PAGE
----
After Austria's wars of 1859–66, he found himself on the defensive, since blame for the defeats was referred to the Concordat. The archbishops and prince-bishops were members of the House of Peers; thus, when the war on the Concordat opened in the Reichstag in 1861 and its revision was demanded, Rauscher with the other episcopal members of the Upper House deliberated concerning an address to the emperor. When the House of Delegates demanded the removal of the religious orders from the penitentiaries, hospitals, and other state institutions, he declared in the House of Peers:

In consequence of the events of 1866, a storm against the Concordat and the Church broke out violently, and the Press added to it. When the drafts of the new laws concerning marriage, the schools, and the interconfessional relations, in respect to which points there were many gaps in the Concordat, came up for discussion in the House of Peers, Rauscher delivered a speech on the Concordat, urging harmony between the spiritual and secular powers. When the decrees had been sanctioned, and the new laws had been condemned by the pope, there arose great dissatisfaction and turmoil. Rauscher demanded: "Is it not permissible for a pope to pronounce a law unjust? Every newspaper arrogates to itself the right of stigmatizing the injustice of all laws which do not agree with its partisan views". A little later the pastoral of Bishop Rudigier of Linz was seized, and the bishop himself subsequently condemned to fourteen days' imprisonment with costs; the pastoral was to be suppressed. However, Rauscher immediately obtained from the emperor the annulment of the sentence and of the consequences which it entailed with respect to civil rights and relations.

The Austrian bishops proceeded to the First Vatican Council immediately after the conflict over the Concordat. Rauscher regarded the assembly with the greatest hopes and issued two pastorals dealing with the council on 15 November 1869. Pope Pius IX appointed him to the commission pro recipiendis, which had to investigate all motions submitted. At the first real session of the council (the General Congregation of 28 December) he delivered the first address, and twice spoke against the opportuneness of a universal catechism; the needs and the degrees of culture of the individual peoples were too different. As to the question which finally most strongly stirred the minds of those in and outside the council, that of the infallibility of the pope teaching ex cathedra, Rauscher was the leader of the bishops who combatted the expediency of the definition. His work, "Observationes quædam de infallibilitatis ecclesiæ subjecto", appeared at Naples, and was reprinted at Vienna; the author later explained that it "was especially intended to emphasize the fact that the proposed decision would afford parties hostile to the Church those subterfuges of which they were in need". In the general debate Rauscher, who was ill, had his speech read by Bishop Hefele; it lasted over an hour, and ends characteristically: "But always shall I adore the ways of the Lord", He repeatedly took part in the special debates (8, 9, and 15 June), and at the ballot in the General Congregation of 13 July he voted non placet. However, he did not sign the memorial of the fifty-five bishops of the minority to Pius IX on 17 July, believing he had done all that he should. On 17 July he took leave of the pope, and later, as Archbishop of Vienna, promulgated the doctrinal decrees of the Vatican Council. He protested the suppression of the Papal States, on 20 September 1870. In May 1874 Austrian laws concerning the external legal position of the Catholic Church, the contributions to the religious funds, and the legal recognition of religious societies were issued.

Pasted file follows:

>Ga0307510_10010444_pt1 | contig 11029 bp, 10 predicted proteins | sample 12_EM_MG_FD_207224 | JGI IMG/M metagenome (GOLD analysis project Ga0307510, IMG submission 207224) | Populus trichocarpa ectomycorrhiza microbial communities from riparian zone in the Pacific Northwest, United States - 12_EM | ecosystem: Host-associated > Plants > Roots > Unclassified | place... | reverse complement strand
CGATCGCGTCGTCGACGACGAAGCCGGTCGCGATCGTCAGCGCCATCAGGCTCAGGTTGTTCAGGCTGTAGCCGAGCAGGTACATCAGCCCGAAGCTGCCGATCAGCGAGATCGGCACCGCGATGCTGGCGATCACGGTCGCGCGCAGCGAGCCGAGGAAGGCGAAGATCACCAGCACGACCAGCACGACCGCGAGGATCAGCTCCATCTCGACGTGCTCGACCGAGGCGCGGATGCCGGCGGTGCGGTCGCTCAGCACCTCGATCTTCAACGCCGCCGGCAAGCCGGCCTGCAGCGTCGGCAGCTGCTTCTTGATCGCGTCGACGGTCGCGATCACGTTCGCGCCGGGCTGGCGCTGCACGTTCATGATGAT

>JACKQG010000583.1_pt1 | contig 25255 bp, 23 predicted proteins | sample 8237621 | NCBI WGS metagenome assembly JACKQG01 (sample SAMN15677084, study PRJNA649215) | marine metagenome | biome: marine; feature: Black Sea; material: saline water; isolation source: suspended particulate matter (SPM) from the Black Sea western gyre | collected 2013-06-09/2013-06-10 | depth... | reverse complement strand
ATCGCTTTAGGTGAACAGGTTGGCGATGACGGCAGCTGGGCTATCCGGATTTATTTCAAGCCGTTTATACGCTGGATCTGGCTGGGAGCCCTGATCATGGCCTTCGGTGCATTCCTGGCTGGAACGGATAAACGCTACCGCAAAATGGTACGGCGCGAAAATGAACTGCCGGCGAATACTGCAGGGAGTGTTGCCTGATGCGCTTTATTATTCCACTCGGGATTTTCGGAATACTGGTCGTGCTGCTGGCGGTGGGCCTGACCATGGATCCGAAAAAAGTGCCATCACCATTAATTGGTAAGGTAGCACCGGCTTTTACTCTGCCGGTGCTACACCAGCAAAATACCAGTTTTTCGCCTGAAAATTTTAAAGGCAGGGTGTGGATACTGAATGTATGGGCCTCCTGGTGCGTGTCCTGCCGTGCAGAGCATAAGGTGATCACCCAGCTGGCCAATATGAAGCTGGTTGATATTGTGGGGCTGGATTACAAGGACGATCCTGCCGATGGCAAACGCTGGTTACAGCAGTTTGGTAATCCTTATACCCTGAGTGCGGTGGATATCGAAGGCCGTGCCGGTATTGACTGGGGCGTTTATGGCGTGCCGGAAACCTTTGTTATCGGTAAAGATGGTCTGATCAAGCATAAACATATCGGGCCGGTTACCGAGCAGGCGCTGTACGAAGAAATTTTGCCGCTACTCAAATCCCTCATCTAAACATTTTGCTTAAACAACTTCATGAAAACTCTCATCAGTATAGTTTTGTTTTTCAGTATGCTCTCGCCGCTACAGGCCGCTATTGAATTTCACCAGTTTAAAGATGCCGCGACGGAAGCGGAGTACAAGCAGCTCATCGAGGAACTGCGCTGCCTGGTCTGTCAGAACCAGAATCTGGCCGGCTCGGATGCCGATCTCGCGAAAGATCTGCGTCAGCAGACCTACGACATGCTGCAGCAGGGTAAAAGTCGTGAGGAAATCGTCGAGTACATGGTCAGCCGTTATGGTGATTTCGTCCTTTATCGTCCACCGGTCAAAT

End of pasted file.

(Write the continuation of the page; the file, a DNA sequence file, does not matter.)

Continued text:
His body rests in Our Lady's Choir of the Stephanskirche before the steps of the altar. At the wall beneath the Rauscher window is his monument.

References[edit]

 This article incorporates text from a publication now in the public domainHerbermann, Charles, ed. (1913). Catholic Encyclopedia. Robert Appleton Company. 

  • Rauscher, Hirtenbriefe, Predigten, Anreden (Vienna, 1858)
  • ____, Hirtenbriefe, Reden, Zuschriften, new ed., I-II (Vienna, 1875), III (1889)
  • Wolfsgruber, Cardinal Rauscher. Mit dem Porträte Rauschers u. einem Facsimile seiner Handschrift (Freiburg, 1888)

External links[edit]

See also: Rauscher